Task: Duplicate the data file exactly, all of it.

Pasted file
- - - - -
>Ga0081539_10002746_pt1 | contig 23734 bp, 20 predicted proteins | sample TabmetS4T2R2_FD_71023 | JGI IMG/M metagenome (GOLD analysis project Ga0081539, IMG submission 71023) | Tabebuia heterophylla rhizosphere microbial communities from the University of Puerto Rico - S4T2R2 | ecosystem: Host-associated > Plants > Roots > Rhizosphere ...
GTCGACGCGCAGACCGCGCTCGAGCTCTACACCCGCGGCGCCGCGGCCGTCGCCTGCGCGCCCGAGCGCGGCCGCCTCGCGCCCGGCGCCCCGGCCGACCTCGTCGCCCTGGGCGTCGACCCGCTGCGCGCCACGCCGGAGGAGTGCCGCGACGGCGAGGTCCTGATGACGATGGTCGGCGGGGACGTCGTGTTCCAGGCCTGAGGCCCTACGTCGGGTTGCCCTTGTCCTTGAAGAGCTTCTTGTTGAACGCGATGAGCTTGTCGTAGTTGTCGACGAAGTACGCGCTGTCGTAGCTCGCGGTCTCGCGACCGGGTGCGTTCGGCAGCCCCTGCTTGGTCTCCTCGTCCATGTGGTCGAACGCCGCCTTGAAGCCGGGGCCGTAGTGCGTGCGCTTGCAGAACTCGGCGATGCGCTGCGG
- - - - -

>Ga0081539_10002746_pt1 | contig 23734 bp, 20 predicted proteins | sample TabmetS4T2R2_FD_71023 | JGI IMG/M metagenome (GOLD analysis project Ga0081539, IMG submission 71023) | Tabebuia heterophylla rhizosphere microbial communities from the University of Puerto Rico - S4T2R2 | ecosystem: Host-associated > Plants > Roots > Rhizosphere ...
GTCGACGCGCAGACCGCGCTCGAGCTCTACACCCGCGGCGCCGCGGCCGTCGCCTGCGCGCCCGAGCGCGGCCGCCTCGCGCCCGGCGCCCCGGCCGACCTCGTCGCCCTGGGCGTCGACCCGCTGCGCGCCACGCCGGAGGAGTGCCGCGACGGCGAGGTCCTGATGACGATGGTCGGCGGGGACGTCGTGTTCCAGGCCTGAGGCCCTACGTCGGGTTGCCCTTGTCCTTGAAGAGCTTCTTGTTGAACGCGATGAGCTTGTCGTAGTTGTCGACGAAGTACGCGCTGTCGTAGCTCGCGGTCTCGCGACCGGGTGCGTTCGGCAGCCCCTGCTTGGTCTCCTCGTCCATGTGGTCGAACGCCGCCTTGAAGCCGGGGCCGTAGTGCGTGCGCTTGCAGAACTCGGCGATGCGCTGCGG